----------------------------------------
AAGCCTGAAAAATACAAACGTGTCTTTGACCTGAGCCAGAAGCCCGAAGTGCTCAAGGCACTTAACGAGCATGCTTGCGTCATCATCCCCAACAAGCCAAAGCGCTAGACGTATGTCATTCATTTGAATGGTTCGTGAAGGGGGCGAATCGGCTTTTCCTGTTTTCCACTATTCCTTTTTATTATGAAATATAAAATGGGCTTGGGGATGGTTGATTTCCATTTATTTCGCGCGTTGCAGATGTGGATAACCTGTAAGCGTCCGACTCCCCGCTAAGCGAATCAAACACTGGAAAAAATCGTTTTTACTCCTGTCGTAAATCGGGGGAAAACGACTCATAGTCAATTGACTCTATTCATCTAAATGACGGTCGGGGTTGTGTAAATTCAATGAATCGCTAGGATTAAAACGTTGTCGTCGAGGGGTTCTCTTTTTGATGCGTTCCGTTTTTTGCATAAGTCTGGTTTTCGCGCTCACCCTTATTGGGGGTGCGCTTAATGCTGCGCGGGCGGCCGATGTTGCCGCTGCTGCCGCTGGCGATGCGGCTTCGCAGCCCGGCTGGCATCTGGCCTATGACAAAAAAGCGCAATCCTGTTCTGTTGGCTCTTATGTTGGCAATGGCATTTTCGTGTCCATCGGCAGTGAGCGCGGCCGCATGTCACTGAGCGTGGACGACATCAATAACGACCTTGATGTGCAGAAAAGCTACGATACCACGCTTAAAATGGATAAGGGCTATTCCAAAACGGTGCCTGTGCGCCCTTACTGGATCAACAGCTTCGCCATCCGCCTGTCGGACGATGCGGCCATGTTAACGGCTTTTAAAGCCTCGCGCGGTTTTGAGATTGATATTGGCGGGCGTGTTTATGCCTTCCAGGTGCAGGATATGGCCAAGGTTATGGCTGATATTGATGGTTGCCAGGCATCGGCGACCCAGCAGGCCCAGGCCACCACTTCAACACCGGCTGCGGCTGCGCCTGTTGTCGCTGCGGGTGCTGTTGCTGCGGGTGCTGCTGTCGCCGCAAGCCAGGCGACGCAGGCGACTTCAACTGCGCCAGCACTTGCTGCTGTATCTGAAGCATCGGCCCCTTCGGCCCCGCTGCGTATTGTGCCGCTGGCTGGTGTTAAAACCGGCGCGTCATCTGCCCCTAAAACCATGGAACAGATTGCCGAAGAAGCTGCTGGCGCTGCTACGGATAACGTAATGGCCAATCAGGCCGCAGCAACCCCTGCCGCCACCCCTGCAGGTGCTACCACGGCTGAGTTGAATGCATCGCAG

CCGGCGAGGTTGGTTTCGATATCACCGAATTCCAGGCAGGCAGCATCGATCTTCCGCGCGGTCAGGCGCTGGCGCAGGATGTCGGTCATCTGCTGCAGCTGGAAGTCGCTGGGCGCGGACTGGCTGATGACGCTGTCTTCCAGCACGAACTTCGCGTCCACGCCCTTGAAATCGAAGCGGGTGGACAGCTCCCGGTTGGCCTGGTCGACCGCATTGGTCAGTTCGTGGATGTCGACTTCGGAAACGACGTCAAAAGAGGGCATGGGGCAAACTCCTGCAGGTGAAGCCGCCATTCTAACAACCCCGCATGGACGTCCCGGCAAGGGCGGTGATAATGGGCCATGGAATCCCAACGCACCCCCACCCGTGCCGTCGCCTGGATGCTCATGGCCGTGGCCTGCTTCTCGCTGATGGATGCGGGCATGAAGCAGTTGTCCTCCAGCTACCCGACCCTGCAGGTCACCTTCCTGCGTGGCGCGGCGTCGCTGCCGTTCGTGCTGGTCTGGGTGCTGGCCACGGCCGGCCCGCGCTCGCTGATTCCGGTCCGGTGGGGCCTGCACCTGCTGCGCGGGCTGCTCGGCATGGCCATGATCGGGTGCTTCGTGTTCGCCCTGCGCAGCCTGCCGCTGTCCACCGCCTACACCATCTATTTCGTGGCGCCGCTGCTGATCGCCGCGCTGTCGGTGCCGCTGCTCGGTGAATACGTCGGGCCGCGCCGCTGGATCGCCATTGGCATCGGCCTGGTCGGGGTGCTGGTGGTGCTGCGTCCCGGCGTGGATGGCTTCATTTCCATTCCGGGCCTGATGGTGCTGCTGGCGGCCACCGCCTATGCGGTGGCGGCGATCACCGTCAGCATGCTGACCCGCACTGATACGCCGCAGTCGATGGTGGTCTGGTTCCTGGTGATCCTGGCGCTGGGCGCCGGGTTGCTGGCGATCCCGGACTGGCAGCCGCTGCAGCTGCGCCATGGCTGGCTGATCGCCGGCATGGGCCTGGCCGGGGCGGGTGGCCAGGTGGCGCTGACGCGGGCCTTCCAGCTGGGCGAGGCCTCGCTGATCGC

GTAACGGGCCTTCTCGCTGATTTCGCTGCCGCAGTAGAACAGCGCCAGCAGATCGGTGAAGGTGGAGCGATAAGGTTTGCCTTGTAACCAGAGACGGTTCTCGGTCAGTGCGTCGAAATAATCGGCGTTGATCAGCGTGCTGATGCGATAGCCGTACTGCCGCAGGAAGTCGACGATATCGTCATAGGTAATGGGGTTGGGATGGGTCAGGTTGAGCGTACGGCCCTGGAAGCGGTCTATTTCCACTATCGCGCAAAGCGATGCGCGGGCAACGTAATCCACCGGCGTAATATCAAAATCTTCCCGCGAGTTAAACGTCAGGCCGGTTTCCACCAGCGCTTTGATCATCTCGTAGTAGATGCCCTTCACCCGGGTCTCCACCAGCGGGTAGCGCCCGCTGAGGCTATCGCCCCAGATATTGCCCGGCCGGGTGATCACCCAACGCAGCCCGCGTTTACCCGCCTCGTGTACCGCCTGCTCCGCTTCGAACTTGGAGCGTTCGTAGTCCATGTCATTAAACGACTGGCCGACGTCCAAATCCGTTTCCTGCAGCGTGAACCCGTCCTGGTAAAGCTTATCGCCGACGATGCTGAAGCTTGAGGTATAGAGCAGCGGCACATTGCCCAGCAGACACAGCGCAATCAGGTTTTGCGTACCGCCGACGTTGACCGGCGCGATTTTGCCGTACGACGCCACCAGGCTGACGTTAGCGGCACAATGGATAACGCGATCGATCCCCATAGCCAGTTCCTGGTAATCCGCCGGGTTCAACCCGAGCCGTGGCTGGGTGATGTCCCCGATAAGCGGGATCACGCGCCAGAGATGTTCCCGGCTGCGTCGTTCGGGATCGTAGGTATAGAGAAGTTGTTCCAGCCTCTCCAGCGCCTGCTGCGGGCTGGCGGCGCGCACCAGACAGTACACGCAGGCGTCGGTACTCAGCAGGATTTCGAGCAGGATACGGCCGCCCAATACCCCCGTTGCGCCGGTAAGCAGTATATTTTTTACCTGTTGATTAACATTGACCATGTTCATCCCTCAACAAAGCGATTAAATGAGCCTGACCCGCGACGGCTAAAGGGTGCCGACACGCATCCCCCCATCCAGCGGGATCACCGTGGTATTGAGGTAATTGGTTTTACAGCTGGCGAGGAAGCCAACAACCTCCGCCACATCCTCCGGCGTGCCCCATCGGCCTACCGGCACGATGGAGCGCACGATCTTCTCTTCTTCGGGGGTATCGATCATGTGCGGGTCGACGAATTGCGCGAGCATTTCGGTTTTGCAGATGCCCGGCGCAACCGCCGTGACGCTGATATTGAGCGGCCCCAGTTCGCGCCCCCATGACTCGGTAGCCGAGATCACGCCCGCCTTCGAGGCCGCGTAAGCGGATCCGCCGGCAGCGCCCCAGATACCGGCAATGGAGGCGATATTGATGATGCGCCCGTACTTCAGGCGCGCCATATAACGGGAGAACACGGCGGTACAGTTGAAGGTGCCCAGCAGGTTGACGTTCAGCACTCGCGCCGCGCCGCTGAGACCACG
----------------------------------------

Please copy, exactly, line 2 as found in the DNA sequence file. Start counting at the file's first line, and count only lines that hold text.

CCGGCGAGGTTGGTTTCGATATCACCGAATTCCAGGCAGGCAGCATCGATCTTCCGCGCGGTCAGGCGCTGGCGCAGGATGTCGGTCATCTGCTGCAGCTGGAAGTCGCTGGGCGCGGACTGGCTGATGACGCTGTCTTCCAGCACGAACTTCGCGTCCACGCCCTTGAAATCGAAGCGGGTGGACAGCTCCCGGTTGGCCTGGTCGACCGCATTGGTCAGTTCGTGGATGTCGACTTCGGAAACGACGTCAAAAGAGGGCATGGGGCAAACTCCTGCAGGTGAAGCCGCCATTCTAACAACCCCGCATGGACGTCCCGGCAAGGGCGGTGATAATGGGCCATGGAATCCCAACGCACCCCCACCCGTGCCGTCGCCTGGATGCTCATGGCCGTGGCCTGCTTCTCGCTGATGGATGCGGGCATGAAGCAGTTGTCCTCCAGCTACCCGACCCTGCAGGTCACCTTCCTGCGTGGCGCGGCGTCGCTGCCGTTCGTGCTGGTCTGGGTGCTGGCCACGGCCGGCCCGCGCTCGCTGATTCCGGTCCGGTGGGGCCTGCACCTGCTGCGCGGGCTGCTCGGCATGGCCATGATCGGGTGCTTCGTGTTCGCCCTGCGCAGCCTGCCGCTGTCCACCGCCTACACCATCTATTTCGTGGCGCCGCTGCTGATCGCCGCGCTGTCGGTGCCGCTGCTCGGTGAATACGTCGGGCCGCGCCGCTGGATCGCCATTGGCATCGGCCTGGTCGGGGTGCTGGTGGTGCTGCGTCCCGGCGTGGATGGCTTCATTTCCATTCCGGGCCTGATGGTGCTGCTGGCGGCCACCGCCTATGCGGTGGCGGCGATCACCGTCAGCATGCTGACCCGCACTGATACGCCGCAGTCGATGGTGGTCTGGTTCCTGGTGATCCTGGCGCTGGGCGCCGGGTTGCTGGCGATCCCGGACTGGCAGCCGCTGCAGCTGCGCCATGGCTGGCTGATCGCCGGCATGGGCCTGGCCGGGGCGGGTGGCCAGGTGGCGCTGACGCGGGCCTTCCAGCTGGGCGAGGCCTCGCTGATCGC